Designing The Schematic

To add the selected part from the library to the sheet, just double-click on the part and then left-click to place it on the sheet. Once, the component is place, just hit escape key on the keyboard to exit the component placement tool.


IP5306 is the only uncommon component that we had to find for the circuit; the rest of them, like capacitors, resistors, and inductors, should be easily available in the common library of EasyEDA. So, find the rest of the components that need for the minimal circuit (given in the application diagram of the datasheet) and place them on the schematic sheet. 

Hint : If you like to rotate the component, you can just press ‘R’ and ‘escape’ to come out of the component placement tool.

Wire Connections

Once all the required components are placed, we can move on to connecting the components together. First, select the wire tool from the wiring tools window, or you can just use the shortcut ‘W

PCB CUPID - pcbcupid wiring components in easy eda - IP5306

Then select the pins with a left click and connect to the next pin that you’d like to connect. We can also change the direction of the net just by doing a left click and stop the net with a right click whenever necessary. 


You can see for temporarily the key pin is ignored in the schematic. This could confuse both us and EasyEDA when the circuit gets complicated. So let’s use the No Connection Flag from the floating window and place it here. Once you do any major changes make sure to always save the file with shortcut Ctrl + S.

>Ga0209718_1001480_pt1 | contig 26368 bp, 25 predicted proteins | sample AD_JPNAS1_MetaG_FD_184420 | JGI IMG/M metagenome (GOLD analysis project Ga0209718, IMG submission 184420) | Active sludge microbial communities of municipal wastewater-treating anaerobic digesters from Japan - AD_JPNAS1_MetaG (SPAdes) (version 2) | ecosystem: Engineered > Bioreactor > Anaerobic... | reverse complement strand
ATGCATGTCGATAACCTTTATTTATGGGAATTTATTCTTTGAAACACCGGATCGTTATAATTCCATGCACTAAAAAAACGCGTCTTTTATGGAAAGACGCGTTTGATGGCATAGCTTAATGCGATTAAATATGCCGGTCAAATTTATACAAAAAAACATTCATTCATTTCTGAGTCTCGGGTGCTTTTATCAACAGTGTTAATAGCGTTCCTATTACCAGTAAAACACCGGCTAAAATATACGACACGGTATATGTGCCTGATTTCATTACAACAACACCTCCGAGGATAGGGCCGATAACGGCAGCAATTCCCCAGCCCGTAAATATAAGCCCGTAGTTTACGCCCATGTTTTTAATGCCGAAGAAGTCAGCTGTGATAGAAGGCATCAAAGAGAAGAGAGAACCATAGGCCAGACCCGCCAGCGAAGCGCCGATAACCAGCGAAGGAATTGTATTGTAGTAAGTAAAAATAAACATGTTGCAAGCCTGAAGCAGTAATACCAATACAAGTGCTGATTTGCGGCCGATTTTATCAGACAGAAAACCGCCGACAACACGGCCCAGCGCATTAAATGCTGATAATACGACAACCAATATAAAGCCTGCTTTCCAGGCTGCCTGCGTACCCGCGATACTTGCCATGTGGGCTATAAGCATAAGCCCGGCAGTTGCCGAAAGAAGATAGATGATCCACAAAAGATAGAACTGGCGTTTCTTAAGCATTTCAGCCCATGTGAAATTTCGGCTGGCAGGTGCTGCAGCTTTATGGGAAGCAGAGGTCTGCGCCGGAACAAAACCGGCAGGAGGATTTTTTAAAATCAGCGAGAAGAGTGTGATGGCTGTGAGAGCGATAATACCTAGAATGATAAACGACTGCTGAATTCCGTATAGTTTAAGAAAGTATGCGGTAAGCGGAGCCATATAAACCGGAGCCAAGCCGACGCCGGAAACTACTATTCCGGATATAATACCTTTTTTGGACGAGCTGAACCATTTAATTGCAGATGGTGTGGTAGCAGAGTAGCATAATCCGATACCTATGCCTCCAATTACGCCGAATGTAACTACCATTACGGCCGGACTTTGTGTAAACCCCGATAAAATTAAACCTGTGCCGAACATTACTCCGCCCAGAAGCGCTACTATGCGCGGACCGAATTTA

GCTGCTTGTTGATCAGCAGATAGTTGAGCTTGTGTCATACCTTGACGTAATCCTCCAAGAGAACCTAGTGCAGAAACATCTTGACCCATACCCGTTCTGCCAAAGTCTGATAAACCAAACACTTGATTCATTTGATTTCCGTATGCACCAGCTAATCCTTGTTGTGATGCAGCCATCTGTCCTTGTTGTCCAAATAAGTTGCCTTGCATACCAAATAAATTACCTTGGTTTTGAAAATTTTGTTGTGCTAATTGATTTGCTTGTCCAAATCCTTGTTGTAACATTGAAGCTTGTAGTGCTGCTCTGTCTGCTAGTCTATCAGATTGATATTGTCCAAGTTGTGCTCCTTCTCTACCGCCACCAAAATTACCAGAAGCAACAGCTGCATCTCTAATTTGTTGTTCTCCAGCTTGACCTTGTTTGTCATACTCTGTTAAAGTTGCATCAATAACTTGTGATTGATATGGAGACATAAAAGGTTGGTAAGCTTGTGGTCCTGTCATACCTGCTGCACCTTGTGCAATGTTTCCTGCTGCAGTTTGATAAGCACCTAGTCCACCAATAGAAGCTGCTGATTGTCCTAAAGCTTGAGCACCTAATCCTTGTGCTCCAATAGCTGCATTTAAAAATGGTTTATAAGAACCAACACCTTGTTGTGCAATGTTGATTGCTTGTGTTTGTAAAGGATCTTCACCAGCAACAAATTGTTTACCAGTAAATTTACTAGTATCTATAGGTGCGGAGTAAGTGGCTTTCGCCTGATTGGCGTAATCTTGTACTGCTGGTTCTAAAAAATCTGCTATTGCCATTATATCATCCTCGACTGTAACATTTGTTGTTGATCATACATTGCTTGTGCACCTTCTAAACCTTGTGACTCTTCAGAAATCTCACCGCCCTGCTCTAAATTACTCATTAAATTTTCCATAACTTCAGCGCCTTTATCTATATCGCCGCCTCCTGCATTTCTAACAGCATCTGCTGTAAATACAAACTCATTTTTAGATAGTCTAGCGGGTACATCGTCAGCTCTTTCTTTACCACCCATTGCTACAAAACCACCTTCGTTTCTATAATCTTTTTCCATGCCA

Now Go to the design manager to check how many components and nets we have in the circuit. 

PCB CUPID - components in the design manageer - IP5306

We can understand most of the things in the component folder, but it’s very complicated to understand what’s happening with the nets.


So to clean this up, we can use the net labels tool and give names to these nets. Once names are given to the Nets, you can hit the small refresh icon in the design manager to see the changes. This net label not only reduces confusion, but it also helps in avoiding overlapping nets by separating them into different modules.